MOSCOW -- With the ruble falling, the economy shrinking, and disposable incomes plunging, Oleg Borisov decided to...buy a luxury car?
Last month, the 36-year-old Moscow-based translator and his brother plonked down 1.5 million rubles for a brand new Audi-6. And they did so not in spite of Russia's economic woes -- but because of them.
“It was cheaper than anywhere else in the world,” Borisov said.
“We’d been putting off buying a car since summer -- just putting it off and putting it off. Then we started to get scared that everything would get more expensive and that we’d be too late. In the end, we made it just in time.”
The two reasons Borisov gave for his purchase -- that his new purchase was a bargain, and that the low prices wouldn't last -- explain why auto sales surged in Russia in November after falling for most of the year.
As the ruble fell to record lows, losing 40 percent since the start of the year, there has been a brief window of opportunity for consumers to get great deals before foreign auto dealers raised their prices accordingly. And if they didn't move fast, not only would the bargains disappear, but the cars would be priced way beyond many consumers' means.
The 1.5 million rubles Borisov and his brother spent for the Audi-6 in November were the equivalent of about $30,000. In Europe, the car would have cost about $45,000.
Selling Like Hot Cakes
Aleksei Shapkin, who runs an Audi dealership in the Russian capital, says sales at Rolf Group showrooms like his have jumped 47 percent in November compared to one year ago.
“The cars are selling like hot cakes," Shapkin said. “We haven’t seen a rush like this in ten years.”
Shapkin added, however, that prices may be hiked on Audis in the new year.
Some consumers got in on the bargains even before the November surge.
Aleksandr Rulev, 29, a finance director at a Moscow real estate company, spotted the impending ruble plummet in September. He realized banks would raise rates and so took out credit to buy a BMW X3. “It would now cost me 20 to 25 percent more as far I understand.”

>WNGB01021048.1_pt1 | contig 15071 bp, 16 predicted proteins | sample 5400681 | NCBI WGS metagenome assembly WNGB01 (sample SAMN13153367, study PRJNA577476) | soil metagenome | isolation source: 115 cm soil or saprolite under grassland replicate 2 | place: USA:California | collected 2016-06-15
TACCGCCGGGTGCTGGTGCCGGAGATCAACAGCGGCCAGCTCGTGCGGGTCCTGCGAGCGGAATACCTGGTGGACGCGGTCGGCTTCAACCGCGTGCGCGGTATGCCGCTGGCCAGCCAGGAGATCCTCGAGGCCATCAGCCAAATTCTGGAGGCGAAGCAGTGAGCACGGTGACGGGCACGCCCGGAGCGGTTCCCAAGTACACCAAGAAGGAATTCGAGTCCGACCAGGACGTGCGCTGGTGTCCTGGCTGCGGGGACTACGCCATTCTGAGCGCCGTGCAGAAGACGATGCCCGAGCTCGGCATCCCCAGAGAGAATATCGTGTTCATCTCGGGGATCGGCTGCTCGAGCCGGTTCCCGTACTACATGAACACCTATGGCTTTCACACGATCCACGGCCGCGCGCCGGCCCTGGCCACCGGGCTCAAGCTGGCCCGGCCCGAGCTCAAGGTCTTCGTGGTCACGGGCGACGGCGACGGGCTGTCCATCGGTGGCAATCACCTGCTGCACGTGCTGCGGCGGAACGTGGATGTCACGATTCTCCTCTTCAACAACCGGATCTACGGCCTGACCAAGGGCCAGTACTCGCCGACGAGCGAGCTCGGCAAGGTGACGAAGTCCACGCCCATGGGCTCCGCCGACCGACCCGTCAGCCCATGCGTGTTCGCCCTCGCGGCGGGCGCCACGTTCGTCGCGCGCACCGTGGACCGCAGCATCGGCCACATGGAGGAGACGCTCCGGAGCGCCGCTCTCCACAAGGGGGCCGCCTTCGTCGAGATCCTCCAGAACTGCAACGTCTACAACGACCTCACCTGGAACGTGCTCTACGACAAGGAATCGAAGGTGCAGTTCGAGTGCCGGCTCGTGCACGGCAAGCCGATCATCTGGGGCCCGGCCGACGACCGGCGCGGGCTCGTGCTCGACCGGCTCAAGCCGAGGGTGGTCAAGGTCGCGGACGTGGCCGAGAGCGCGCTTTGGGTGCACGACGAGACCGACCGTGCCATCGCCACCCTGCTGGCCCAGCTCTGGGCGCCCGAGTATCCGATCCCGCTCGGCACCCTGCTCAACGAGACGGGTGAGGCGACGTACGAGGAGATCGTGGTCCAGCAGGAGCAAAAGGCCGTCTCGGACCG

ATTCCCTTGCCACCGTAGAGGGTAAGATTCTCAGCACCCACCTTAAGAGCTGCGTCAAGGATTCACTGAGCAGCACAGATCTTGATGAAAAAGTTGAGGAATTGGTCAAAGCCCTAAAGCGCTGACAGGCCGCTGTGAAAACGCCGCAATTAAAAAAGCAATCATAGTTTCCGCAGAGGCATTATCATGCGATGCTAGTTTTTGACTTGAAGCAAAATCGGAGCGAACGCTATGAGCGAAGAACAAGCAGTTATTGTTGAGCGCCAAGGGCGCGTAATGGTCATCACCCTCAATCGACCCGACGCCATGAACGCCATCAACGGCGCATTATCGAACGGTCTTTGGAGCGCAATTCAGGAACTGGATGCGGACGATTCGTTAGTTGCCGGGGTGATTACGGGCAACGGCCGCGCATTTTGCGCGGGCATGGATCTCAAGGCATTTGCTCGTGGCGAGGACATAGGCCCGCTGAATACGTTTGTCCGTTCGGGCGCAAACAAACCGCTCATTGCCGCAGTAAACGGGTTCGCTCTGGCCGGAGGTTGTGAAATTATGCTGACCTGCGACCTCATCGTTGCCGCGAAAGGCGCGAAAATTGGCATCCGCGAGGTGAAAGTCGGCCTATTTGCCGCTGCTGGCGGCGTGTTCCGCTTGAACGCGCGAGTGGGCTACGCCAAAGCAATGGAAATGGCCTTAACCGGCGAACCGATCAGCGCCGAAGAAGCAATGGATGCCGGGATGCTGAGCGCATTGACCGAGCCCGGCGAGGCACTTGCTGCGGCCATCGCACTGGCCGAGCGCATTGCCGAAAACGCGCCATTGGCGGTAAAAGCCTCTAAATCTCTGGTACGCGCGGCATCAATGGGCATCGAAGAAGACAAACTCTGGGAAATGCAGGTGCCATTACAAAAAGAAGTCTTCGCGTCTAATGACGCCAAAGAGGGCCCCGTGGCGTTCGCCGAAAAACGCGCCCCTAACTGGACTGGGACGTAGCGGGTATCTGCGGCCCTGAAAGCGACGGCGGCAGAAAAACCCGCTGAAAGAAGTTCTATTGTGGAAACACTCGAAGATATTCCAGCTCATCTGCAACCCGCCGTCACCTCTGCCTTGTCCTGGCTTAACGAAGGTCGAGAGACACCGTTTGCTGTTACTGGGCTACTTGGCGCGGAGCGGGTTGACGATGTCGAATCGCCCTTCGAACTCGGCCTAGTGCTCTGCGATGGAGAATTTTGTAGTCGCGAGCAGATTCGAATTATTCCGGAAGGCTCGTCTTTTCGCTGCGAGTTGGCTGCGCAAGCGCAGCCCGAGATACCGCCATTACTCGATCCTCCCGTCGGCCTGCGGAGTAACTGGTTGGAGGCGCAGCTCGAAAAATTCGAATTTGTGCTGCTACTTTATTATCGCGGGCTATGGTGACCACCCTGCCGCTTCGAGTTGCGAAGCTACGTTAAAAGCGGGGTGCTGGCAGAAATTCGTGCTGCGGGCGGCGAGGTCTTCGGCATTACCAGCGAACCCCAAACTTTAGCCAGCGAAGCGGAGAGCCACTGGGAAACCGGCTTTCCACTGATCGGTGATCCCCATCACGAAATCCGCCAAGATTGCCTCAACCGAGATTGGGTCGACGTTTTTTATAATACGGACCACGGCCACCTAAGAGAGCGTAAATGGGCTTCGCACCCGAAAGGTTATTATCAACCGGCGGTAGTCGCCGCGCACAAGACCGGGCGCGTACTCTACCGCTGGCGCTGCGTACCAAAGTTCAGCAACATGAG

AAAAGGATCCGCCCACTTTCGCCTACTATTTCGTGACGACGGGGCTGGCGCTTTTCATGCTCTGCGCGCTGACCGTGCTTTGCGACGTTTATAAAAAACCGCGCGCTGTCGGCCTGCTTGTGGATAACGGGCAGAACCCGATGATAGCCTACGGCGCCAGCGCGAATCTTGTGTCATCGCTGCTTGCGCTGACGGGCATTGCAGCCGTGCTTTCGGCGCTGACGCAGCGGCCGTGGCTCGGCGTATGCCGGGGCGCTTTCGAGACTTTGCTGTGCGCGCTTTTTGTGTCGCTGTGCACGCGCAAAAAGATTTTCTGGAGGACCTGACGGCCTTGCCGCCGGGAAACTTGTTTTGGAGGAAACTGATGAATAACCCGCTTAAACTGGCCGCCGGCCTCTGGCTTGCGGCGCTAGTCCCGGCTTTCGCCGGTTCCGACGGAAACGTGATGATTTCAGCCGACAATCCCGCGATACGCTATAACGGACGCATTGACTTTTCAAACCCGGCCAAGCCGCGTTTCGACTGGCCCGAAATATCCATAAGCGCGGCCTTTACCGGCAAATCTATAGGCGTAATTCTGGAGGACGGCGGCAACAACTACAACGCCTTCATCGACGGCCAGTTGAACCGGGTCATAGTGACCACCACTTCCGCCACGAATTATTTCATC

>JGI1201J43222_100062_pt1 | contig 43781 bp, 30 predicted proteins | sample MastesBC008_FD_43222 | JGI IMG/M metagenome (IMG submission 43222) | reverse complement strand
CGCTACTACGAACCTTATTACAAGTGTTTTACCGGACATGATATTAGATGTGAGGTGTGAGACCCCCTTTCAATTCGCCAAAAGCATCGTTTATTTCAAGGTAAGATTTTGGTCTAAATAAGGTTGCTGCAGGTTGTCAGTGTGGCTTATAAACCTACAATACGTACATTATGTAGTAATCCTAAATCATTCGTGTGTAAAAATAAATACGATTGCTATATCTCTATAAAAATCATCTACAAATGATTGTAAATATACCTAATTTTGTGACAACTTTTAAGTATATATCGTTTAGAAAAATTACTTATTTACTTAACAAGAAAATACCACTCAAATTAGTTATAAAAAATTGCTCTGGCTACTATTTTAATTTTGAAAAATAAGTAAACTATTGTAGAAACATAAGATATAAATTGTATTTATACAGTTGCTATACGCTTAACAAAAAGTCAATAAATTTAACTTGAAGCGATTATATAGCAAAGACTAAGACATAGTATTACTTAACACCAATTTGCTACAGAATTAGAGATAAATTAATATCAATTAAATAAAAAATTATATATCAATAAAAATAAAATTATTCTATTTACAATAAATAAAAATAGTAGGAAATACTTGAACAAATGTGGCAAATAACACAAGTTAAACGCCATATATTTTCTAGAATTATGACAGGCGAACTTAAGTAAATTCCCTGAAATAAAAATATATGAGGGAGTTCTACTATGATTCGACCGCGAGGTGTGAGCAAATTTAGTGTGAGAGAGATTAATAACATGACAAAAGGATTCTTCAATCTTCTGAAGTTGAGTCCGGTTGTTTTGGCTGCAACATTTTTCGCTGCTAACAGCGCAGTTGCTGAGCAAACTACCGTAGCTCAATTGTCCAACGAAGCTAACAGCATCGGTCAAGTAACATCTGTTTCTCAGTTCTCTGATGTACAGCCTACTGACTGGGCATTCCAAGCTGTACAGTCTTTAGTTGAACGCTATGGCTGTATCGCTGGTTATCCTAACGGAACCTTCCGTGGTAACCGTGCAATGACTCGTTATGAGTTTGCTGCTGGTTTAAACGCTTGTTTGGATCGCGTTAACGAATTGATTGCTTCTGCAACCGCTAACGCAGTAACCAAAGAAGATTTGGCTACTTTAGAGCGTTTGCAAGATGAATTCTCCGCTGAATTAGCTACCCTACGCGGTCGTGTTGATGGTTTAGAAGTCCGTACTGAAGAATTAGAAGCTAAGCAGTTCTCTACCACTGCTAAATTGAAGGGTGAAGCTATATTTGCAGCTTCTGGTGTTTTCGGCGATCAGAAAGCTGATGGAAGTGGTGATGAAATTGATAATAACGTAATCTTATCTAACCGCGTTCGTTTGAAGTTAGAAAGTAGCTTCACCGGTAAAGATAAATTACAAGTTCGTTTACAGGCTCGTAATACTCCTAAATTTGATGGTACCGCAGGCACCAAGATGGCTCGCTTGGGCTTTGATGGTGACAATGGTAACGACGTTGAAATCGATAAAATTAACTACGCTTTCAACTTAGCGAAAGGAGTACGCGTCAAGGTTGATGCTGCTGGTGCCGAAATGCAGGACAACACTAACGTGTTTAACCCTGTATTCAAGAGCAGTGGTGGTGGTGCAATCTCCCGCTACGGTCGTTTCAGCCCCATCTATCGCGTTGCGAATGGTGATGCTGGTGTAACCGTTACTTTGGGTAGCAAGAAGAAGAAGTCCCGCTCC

Just two years ago, the Russian auto market had been tipped to soon overtake Germany's as the largest in Europe. Instead, it began to shrink in 2013 as interest rates rose and the ruble lost 9 percent against the dollar and euro.
The fall in sales continued through 2014 as Western sanctions on Russia began to bite and the ruble's fall got steeper.
Sergei Udalov, executive director of Autostat, which tracks car sales in Russia, said sales were down by 25 percent in August compared with August 2013 and 20 percent in September compared with September 2014. But in November, they surged to just one percent shy of 2013 levels.
Distorted price tags have also reportedly piqued the interest of Russia's neighbors as well. According to reports in Kazakh media, residents of northern Kazakhstan have been crossing the border into Russia in search of good deals on cars.
Chris Weafer of the Moscow-based consulting firm Macro Advisory described the surge as a "brief rally" that would not extend into next year after the adjustment of prices. He said last year’s downturn in the car industry was “an early warning indicator,” or harbinger of Russia's economic trouble today.
"All the indications are that this period [of surging car sales] will last very briefly and will take a downward turn," Weafer said.
Indeed, in a December 12 article, the mass-circulation daily “Komsomolskaya pravda” listed cars as one of the five habits Russians will need to give up as the economy worsens
“Cars are becoming a luxury again,” the daily wrote.